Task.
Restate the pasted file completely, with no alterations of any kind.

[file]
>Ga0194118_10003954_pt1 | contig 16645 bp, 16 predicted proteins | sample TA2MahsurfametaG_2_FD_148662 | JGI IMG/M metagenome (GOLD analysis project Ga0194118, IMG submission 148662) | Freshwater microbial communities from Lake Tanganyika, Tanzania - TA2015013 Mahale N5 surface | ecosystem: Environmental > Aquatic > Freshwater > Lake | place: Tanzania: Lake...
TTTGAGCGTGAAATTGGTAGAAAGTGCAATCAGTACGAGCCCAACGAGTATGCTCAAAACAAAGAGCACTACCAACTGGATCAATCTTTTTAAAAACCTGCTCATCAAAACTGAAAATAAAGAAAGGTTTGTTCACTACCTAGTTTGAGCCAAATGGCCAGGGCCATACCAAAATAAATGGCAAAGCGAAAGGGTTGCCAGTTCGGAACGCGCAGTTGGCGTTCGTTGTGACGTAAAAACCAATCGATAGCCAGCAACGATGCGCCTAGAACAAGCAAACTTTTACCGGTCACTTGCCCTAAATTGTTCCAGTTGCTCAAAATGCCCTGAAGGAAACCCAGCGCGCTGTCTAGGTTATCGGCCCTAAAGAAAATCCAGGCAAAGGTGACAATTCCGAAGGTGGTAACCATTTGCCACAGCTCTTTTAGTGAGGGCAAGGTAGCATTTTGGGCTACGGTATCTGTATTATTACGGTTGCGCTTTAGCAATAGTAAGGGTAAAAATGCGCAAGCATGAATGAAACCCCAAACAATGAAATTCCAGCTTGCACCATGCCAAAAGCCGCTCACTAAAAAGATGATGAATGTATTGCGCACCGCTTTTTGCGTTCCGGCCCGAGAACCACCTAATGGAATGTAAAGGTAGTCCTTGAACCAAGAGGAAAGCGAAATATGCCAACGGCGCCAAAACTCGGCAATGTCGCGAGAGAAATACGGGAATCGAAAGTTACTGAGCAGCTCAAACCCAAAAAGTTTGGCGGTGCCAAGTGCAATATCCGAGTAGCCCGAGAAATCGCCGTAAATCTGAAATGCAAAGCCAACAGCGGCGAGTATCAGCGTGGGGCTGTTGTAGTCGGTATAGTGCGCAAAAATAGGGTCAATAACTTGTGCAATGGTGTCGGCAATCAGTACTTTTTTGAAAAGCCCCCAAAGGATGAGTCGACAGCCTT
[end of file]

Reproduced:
>Ga0194118_10003954_pt1 | contig 16645 bp, 16 predicted proteins | sample TA2MahsurfametaG_2_FD_148662 | JGI IMG/M metagenome (GOLD analysis project Ga0194118, IMG submission 148662) | Freshwater microbial communities from Lake Tanganyika, Tanzania - TA2015013 Mahale N5 surface | ecosystem: Environmental > Aquatic > Freshwater > Lake | place: Tanzania: Lake...
TTTGAGCGTGAAATTGGTAGAAAGTGCAATCAGTACGAGCCCAACGAGTATGCTCAAAACAAAGAGCACTACCAACTGGATCAATCTTTTTAAAAACCTGCTCATCAAAACTGAAAATAAAGAAAGGTTTGTTCACTACCTAGTTTGAGCCAAATGGCCAGGGCCATACCAAAATAAATGGCAAAGCGAAAGGGTTGCCAGTTCGGAACGCGCAGTTGGCGTTCGTTGTGACGTAAAAACCAATCGATAGCCAGCAACGATGCGCCTAGAACAAGCAAACTTTTACCGGTCACTTGCCCTAAATTGTTCCAGTTGCTCAAAATGCCCTGAAGGAAACCCAGCGCGCTGTCTAGGTTATCGGCCCTAAAGAAAATCCAGGCAAAGGTGACAATTCCGAAGGTGGTAACCATTTGCCACAGCTCTTTTAGTGAGGGCAAGGTAGCATTTTGGGCTACGGTATCTGTATTATTACGGTTGCGCTTTAGCAATAGTAAGGGTAAAAATGCGCAAGCATGAATGAAACCCCAAACAATGAAATTCCAGCTTGCACCATGCCAAAAGCCGCTCACTAAAAAGATGATGAATGTATTGCGCACCGCTTTTTGCGTTCCGGCCCGAGAACCACCTAATGGAATGTAAAGGTAGTCCTTGAACCAAGAGGAAAGCGAAATATGCCAACGGCGCCAAAACTCGGCAATGTCGCGAGAGAAATACGGGAATCGAAAGTTACTGAGCAGCTCAAACCCAAAAAGTTTGGCGGTGCCAAGTGCAATATCCGAGTAGCCCGAGAAATCGCCGTAAATCTGAAATGCAAAGCCAACAGCGGCGAGTATCAGCGTGGGGCTGTTGTAGTCGGTATAGTGCGCAAAAATAGGGTCAATAACTTGTGCAATGGTGTCGGCAATCAGTACTTTTTTGAAAAGCCCCCAAAGGATGAGTCGACAGCCTT